When Boylan Slat was 16, a diving expedition in Greece changed his life. He recalls seeing more plastic bags than fish, and seven years later, he has raised more than $30 million to help rid the ocean of plastic. Once a small project, Slat now has the means to launch what he calls “the largest cleanup in history” as early as next year.
But the scientific community doesn’t necessarily agree with his methods.
Slat’s company, The Ocean Cleanup, wants to clear the Great Pacific Garbage Patch — an area between Hawaii and California where ocean garbage has been accumulating — with giant trash collectors. These floating collection devices, funded largely by Silicon Valley moguls, were designed to clear up to 50% of the infamous garbage patch within five years. Getting rid of waste and toxins helps our environment to thrive better. Advance Waste Disposal is an agency that helps you in your effort of disposing of waste and garbage safely.
Slat believes companies like Apple and Microsoft will eventually sponsor these machines and fund his cleanup efforts. Considering Microsoft and Facebook recently joined forces to lay a 6,600km Transatlantic cable from Virginia Beach to Bilbao, Spain, tech companies already have interests under the sea.
Unlike glass, which can be battered by ocean waves for 50 years and come out as a small treasure, plastic has no such beautiful fate. And scientists aren’t convinced that Slat’s plan is the answer to that issue.
“Cleaning up in the middle of the Pacific Ocean is, in my view, not a very clever way to address this problem,” marine biologist Jan van Franeker of Wageningen Marine Research in the Netherlands told The Verge. “It’s such a waste of energy.”
Marcus Eriksen, the co-founder and research director at the nonprofit The 5 Gyres Institute, is of the same mind.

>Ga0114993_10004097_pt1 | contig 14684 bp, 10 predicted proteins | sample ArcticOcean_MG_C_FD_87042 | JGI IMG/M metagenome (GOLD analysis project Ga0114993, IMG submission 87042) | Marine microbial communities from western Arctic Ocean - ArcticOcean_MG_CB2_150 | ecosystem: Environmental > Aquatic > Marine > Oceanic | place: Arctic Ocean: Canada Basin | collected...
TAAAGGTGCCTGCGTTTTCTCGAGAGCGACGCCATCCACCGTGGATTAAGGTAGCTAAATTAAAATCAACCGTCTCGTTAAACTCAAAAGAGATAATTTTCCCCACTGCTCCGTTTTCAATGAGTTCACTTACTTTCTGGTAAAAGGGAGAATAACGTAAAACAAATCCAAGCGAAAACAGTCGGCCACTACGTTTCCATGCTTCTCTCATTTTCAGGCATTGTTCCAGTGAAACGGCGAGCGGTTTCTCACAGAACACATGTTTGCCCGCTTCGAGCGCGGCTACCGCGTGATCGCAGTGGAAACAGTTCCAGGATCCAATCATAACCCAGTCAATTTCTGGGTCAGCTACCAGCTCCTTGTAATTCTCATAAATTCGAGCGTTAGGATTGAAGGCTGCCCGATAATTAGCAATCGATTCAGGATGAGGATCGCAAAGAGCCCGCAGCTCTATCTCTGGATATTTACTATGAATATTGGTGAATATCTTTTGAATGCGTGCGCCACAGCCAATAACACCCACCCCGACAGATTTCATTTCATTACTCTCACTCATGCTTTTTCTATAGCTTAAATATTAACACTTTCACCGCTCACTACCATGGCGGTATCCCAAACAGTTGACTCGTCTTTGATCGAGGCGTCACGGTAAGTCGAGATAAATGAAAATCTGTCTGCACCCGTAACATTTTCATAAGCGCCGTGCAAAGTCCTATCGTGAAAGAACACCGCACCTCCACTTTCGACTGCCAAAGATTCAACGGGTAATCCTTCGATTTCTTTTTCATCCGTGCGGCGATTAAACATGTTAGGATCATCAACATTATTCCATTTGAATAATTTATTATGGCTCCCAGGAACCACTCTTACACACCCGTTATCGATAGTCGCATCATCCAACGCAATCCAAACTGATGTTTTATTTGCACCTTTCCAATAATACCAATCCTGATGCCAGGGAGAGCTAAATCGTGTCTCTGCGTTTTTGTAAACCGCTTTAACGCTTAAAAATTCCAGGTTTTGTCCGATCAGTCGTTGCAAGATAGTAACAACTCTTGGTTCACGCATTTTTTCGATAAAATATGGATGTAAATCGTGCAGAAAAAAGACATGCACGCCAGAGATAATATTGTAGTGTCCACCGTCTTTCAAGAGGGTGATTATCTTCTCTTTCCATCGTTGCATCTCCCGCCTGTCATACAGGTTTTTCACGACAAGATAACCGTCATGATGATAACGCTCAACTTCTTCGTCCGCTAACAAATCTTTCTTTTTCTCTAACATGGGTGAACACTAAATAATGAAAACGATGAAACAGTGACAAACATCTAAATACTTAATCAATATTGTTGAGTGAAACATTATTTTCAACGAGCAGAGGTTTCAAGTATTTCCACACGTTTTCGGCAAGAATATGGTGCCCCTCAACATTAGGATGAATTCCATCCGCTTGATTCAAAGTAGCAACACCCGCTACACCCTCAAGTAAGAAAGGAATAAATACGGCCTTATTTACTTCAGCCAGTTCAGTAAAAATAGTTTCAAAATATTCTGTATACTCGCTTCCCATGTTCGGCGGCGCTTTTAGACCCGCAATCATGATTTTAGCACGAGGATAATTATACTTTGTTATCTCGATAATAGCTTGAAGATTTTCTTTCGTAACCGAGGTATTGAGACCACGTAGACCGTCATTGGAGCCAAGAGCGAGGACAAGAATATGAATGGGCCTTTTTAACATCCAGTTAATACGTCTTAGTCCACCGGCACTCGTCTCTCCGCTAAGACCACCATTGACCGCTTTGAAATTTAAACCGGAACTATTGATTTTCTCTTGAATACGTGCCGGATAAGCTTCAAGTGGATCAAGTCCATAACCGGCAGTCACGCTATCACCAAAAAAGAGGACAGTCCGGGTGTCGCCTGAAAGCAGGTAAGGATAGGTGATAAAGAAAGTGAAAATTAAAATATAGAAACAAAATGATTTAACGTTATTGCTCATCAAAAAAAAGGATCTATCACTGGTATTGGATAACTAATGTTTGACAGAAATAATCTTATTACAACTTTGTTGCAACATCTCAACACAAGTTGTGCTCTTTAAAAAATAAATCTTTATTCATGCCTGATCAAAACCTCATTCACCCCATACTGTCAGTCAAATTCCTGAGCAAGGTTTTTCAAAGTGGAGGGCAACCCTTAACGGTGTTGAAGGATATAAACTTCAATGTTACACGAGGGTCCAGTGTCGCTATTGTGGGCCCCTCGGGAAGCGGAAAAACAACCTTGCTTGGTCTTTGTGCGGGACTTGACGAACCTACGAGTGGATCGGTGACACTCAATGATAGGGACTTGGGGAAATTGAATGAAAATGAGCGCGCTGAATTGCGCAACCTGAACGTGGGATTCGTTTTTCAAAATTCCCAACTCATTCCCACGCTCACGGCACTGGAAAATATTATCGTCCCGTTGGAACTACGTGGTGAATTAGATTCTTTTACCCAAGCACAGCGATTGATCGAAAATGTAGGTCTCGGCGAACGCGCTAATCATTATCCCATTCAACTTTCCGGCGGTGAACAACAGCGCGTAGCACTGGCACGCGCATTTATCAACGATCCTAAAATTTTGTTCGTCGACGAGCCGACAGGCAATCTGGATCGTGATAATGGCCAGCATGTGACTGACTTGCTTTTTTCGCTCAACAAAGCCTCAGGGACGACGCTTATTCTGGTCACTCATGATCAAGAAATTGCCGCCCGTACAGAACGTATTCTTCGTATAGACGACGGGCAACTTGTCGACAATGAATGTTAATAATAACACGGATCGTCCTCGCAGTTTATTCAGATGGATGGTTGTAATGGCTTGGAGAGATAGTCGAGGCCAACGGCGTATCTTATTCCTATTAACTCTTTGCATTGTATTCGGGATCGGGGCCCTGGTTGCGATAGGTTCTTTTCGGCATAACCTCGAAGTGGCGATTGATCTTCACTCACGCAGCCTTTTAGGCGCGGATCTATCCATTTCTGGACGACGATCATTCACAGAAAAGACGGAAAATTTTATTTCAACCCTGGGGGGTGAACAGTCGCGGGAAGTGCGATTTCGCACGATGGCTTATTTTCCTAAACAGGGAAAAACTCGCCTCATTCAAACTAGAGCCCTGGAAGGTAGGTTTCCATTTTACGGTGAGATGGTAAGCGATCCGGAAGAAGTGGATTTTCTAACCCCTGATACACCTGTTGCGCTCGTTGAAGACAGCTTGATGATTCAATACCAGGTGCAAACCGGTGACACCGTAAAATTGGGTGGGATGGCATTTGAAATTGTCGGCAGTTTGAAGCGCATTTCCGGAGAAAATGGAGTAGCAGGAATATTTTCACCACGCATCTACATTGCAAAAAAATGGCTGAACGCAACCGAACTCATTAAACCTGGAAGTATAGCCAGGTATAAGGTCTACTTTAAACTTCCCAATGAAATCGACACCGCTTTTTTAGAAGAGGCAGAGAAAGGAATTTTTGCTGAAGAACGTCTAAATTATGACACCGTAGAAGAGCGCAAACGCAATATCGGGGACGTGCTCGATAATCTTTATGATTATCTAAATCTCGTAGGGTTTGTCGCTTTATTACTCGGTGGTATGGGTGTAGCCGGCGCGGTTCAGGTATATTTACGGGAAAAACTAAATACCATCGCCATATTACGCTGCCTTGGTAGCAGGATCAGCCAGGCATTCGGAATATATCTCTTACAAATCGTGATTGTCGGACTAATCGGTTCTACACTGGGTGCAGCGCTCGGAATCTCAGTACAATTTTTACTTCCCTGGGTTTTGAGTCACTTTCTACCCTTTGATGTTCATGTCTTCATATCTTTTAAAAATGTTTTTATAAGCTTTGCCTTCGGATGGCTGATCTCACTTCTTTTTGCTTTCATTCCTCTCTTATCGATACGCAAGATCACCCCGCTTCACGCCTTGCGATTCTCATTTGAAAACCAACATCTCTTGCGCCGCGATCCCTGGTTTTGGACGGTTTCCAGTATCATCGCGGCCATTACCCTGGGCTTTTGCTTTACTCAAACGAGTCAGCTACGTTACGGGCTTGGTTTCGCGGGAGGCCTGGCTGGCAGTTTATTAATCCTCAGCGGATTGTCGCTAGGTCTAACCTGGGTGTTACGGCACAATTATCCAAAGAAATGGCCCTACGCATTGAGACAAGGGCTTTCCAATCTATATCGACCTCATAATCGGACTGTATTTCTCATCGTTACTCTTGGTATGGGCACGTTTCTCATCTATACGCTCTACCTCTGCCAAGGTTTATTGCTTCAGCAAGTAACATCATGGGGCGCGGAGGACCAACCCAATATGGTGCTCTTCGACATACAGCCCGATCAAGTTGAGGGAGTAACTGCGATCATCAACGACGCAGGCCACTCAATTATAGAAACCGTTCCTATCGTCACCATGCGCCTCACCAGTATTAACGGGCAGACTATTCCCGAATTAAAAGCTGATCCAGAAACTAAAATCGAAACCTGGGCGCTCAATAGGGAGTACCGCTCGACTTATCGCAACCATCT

“By focusing on the middle of the ocean, you’re missing the boat,” he said.
According to a Science paper published in 2015, almost 8 million metric tons of plastic entered the ocean from land. The issue? Only 3% of that plastic is accounted for at the surface. The rest is theorized to be at the bottom of the ocean, suspended in the water column, or washed up on shore. As of 2010, over 123 million people lived on coastal property and likely had to suffer the consequences of that ocean garbage.
But researchers are working to fix what oceanographer Dr Erik van Sebille from Utrecht University calls “a massive knowledge gap.” Thanks to Captain Charles Moore, who was part of the team that discovered the first garbage patch in 1997, we may be able to learn more about ocean plastic.
As the founder of Algalita Marine Research, a non-profit organization combating the “plastic plague” of garbage floating in the world’s oceans, Moore has ushered scientists to and from garbage patches for 30 years now. He explained that plastic may never be abandoned by humanity, but that combating its presence in the ocean is an issue that requires “international collaboration.”
With so much research still to be done, Slat’s slef-proclaimed “exciting adventure” may meet with more opposition before it becomes a reality.
“If you think about it as an overflowing sink, the first thing you’re gonna do before cleaning up the water is to turn the faucet off,” said an ocean expert when speaking of Slat’s project.
Even so, Slat is doing more than virtually anyone to clean up a major environmental disaster.